Factual indie has disgraced data firm in its sights as it steps up investigative journalism

Cambridge Analytica is the focus of a project from Stacey On The Frontline: Girls, Guns And Isis indie Insight TWI, as it looks to double down on “high-risk and hard-hitting” investigative programming.

The London-headquartered indie has returned to a 2017 film about the disgraced data firm, which it began prior to the role Cambridge Analytica played in the Facebook scandal coming to light in March.

“We had long-term conversations with whistle-blowers and contributors close to that story, which formed the basis for a pitch last year,” said Insight TWI managing director Jon Ossoff (above, pictured right), who joined the business in 2013.

“Now it is a matter of reapproaching it in light of the new revelations and trying to unpick what is a very opaque web. The story has deep roots in both the US and UK and is hugely important to tell, and we are in touch with sources and contributors to continue developing it.”

He added that Insight secured access to a key individual involved with Cambridge Analytica in spring 2017.

Political focus

Ossoff, who is American, returned to the 27-year-old indie this year after taking a sabbatical to run for US Congress as the Democratic nominee in a special election in the Republican stronghold of Georgia in 2017.

Although he narrowly lost a runoff election in June, he broke national fundraising records by raising more than $21m (£16m) from across the US in a matter of months.

His run drew the ire of President Donald Trump, who attacked him in a tweet, noting: “[Ossoff ] wants to raise your taxes to the highest level and is weak on crime and security, but doesn’t even live in the district.”

“News and current affairs programming is not matching the desperate need of our times”
Jon Ossoff, Insight TWI

Ossoff, who still travels between the US and UK, said: “The experience of being covered rather than producing coverage helped me understand the failures of broadcast journalism today.

“In the midst of a social and political crisis, news and current affairs programming is not matching the desperate need of our times. Our team is passionate about investigative work and exposing crime and corruption.”

Insight TWI’s other projects include BBC3’s Stacey Dooley: Face To Face With Isis, which picked up a One World Media Award for Best Popular Feature.

It is also in production on Sierra Leone – a feature doc that examines the West African country’s past by following the attempts of a community to stage a play about its history. The project is exec produced by Docsville founder and former BBC Storyville boss Nick Fraser.

However, Ossoff noted that producing investigative current affairs journalism is a “challenge” in today’s climate. “I can’t think of a single returning strand that delivers reliable, gripping foreign affairs. Where is [ITV’s] World In Action for 2018? The world is in radical flux and the genre is nearly static.”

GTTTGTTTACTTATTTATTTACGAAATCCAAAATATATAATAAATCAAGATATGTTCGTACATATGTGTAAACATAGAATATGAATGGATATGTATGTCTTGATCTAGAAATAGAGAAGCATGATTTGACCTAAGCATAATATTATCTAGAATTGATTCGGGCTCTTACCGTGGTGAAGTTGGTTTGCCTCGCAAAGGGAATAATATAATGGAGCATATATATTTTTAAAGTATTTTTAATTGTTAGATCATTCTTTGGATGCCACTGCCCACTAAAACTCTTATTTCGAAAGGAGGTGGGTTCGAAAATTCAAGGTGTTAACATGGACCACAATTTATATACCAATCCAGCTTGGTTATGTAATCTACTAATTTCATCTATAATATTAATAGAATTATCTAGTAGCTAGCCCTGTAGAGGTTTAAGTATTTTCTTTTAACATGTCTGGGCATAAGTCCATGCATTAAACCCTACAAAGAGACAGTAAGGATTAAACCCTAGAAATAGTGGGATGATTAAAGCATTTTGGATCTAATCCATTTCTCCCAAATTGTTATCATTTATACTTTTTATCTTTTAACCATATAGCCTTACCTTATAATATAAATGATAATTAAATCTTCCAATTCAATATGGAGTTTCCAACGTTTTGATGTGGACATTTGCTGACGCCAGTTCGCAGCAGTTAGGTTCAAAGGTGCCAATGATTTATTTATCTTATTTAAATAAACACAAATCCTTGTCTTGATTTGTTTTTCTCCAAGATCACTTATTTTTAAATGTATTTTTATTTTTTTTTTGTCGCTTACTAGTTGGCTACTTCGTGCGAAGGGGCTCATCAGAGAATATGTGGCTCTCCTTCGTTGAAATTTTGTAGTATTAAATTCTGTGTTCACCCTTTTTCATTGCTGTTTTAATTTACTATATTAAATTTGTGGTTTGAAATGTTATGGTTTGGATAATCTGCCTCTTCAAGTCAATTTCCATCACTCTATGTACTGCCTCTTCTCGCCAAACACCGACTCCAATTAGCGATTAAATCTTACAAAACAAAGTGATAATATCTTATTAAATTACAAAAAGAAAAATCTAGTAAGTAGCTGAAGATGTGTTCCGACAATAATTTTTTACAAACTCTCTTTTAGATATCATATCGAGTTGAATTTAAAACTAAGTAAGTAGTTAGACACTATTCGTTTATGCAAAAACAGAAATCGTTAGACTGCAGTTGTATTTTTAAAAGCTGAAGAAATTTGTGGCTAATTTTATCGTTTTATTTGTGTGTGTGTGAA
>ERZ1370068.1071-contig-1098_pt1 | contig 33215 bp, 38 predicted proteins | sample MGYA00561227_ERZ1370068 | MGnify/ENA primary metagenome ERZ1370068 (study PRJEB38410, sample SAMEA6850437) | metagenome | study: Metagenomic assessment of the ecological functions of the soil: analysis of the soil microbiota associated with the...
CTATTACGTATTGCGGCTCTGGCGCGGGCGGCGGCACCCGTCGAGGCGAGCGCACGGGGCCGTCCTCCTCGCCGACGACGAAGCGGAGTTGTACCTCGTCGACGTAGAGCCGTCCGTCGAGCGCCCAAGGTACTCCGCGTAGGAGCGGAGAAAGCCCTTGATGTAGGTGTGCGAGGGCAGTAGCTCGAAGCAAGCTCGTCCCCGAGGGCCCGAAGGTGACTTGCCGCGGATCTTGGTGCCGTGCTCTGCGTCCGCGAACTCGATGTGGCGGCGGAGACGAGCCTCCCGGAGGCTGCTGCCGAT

Stacey Dooley

Stacey Dooley: fronted Insight TWI films

However, initiatives such as BBC World News’ Africa Eye are beginning to fill voids in investigative programming, according to Ossoff, who has secured four commissions from the fledgling strand.

Fronted by Ghanaian undercover journalist Anas Aremeyaw Anas, the first of these, Betraying The Game, explored widespread corruption among football officials in West Africa and Kenya, leading to the resignation of a World Cup referee and the dissolution of Ghana’s Football Association.

“The investigative work our African colleagues have taken on has been more aggressive and higher risk than most of the journalism in the US or UK,” said Ossoff.

“Americans and Brits often talk about exporting best practices to the so-called ‘developing world’, but we might be well-served to import some of the aggressive undercover tactics that are holding powerful people to account in Africa and the Middle East.”

Insight, which employs 11 full-time staff, is also in “constant contact” with channels and SVoD platforms in the US and UK around investigations of organised crime in Western Europe and North America.

“Investigations can be exciting and compelling and open up what has typically been the domain of current affairs commissioning into the popular factual genre,” said Ossoff.

“These are thrilling and high-risk, high-suspense stories. There is a broad audience that is crying out for muck-raking and heroic journalism with the right partnership and format.”

The business is currently developing partnerships with US and UK indies with “more experience” in the factual space as it looks to blend its “core skill-set of rugged production with the style of more traditional fact-ent programming”.

It is at work on a “highly sensitive” UK-focused project for BBC1 with John Battsek’s Passion Pictures.

“We try to infuse our work in current affairs with production values that make the content more accessible and fun, and we want to keep building on that as a model,” said Ossoff.